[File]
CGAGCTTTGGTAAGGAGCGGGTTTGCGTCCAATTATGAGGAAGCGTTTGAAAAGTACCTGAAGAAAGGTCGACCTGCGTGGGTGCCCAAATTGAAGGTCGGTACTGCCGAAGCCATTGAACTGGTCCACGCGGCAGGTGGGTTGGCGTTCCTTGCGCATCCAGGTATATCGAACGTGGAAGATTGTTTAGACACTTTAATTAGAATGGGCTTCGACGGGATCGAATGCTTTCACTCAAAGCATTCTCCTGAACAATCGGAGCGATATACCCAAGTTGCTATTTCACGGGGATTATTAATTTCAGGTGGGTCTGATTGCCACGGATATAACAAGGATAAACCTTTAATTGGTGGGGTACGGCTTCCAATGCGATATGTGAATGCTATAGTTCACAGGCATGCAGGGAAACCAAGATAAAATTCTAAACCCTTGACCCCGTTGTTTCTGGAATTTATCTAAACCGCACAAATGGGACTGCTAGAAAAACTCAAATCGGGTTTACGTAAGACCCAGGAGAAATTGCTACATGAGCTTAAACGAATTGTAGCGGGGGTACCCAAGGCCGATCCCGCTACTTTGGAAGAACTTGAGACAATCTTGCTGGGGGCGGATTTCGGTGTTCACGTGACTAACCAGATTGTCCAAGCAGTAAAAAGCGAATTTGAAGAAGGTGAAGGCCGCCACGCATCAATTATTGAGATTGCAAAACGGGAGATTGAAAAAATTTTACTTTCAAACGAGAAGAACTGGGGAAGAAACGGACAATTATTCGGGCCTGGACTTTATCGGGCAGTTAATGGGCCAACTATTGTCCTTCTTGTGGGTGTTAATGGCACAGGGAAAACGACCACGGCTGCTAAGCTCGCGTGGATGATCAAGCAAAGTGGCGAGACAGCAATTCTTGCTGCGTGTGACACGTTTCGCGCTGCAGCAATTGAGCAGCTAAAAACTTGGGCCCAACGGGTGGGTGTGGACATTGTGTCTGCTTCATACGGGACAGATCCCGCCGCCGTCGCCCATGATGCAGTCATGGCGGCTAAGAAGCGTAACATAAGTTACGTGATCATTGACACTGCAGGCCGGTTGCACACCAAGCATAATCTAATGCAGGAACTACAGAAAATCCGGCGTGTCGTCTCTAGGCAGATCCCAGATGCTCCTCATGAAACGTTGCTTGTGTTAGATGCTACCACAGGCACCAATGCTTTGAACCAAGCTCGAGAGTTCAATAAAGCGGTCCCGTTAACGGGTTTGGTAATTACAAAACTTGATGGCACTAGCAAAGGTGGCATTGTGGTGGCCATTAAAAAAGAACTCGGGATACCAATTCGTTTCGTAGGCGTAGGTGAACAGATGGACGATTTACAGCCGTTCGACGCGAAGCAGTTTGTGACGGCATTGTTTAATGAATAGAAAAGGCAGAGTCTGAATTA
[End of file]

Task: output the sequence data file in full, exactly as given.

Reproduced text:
CGAGCTTTGGTAAGGAGCGGGTTTGCGTCCAATTATGAGGAAGCGTTTGAAAAGTACCTGAAGAAAGGTCGACCTGCGTGGGTGCCCAAATTGAAGGTCGGTACTGCCGAAGCCATTGAACTGGTCCACGCGGCAGGTGGGTTGGCGTTCCTTGCGCATCCAGGTATATCGAACGTGGAAGATTGTTTAGACACTTTAATTAGAATGGGCTTCGACGGGATCGAATGCTTTCACTCAAAGCATTCTCCTGAACAATCGGAGCGATATACCCAAGTTGCTATTTCACGGGGATTATTAATTTCAGGTGGGTCTGATTGCCACGGATATAACAAGGATAAACCTTTAATTGGTGGGGTACGGCTTCCAATGCGATATGTGAATGCTATAGTTCACAGGCATGCAGGGAAACCAAGATAAAATTCTAAACCCTTGACCCCGTTGTTTCTGGAATTTATCTAAACCGCACAAATGGGACTGCTAGAAAAACTCAAATCGGGTTTACGTAAGACCCAGGAGAAATTGCTACATGAGCTTAAACGAATTGTAGCGGGGGTACCCAAGGCCGATCCCGCTACTTTGGAAGAACTTGAGACAATCTTGCTGGGGGCGGATTTCGGTGTTCACGTGACTAACCAGATTGTCCAAGCAGTAAAAAGCGAATTTGAAGAAGGTGAAGGCCGCCACGCATCAATTATTGAGATTGCAAAACGGGAGATTGAAAAAATTTTACTTTCAAACGAGAAGAACTGGGGAAGAAACGGACAATTATTCGGGCCTGGACTTTATCGGGCAGTTAATGGGCCAACTATTGTCCTTCTTGTGGGTGTTAATGGCACAGGGAAAACGACCACGGCTGCTAAGCTCGCGTGGATGATCAAGCAAAGTGGCGAGACAGCAATTCTTGCTGCGTGTGACACGTTTCGCGCTGCAGCAATTGAGCAGCTAAAAACTTGGGCCCAACGGGTGGGTGTGGACATTGTGTCTGCTTCATACGGGACAGATCCCGCCGCCGTCGCCCATGATGCAGTCATGGCGGCTAAGAAGCGTAACATAAGTTACGTGATCATTGACACTGCAGGCCGGTTGCACACCAAGCATAATCTAATGCAGGAACTACAGAAAATCCGGCGTGTCGTCTCTAGGCAGATCCCAGATGCTCCTCATGAAACGTTGCTTGTGTTAGATGCTACCACAGGCACCAATGCTTTGAACCAAGCTCGAGAGTTCAATAAAGCGGTCCCGTTAACGGGTTTGGTAATTACAAAACTTGATGGCACTAGCAAAGGTGGCATTGTGGTGGCCATTAAAAAAGAACTCGGGATACCAATTCGTTTCGTAGGCGTAGGTGAACAGATGGACGATTTACAGCCGTTCGACGCGAAGCAGTTTGTGACGGCATTGTTTAATGAATAGAAAAGGCAGAGTCTGAATTA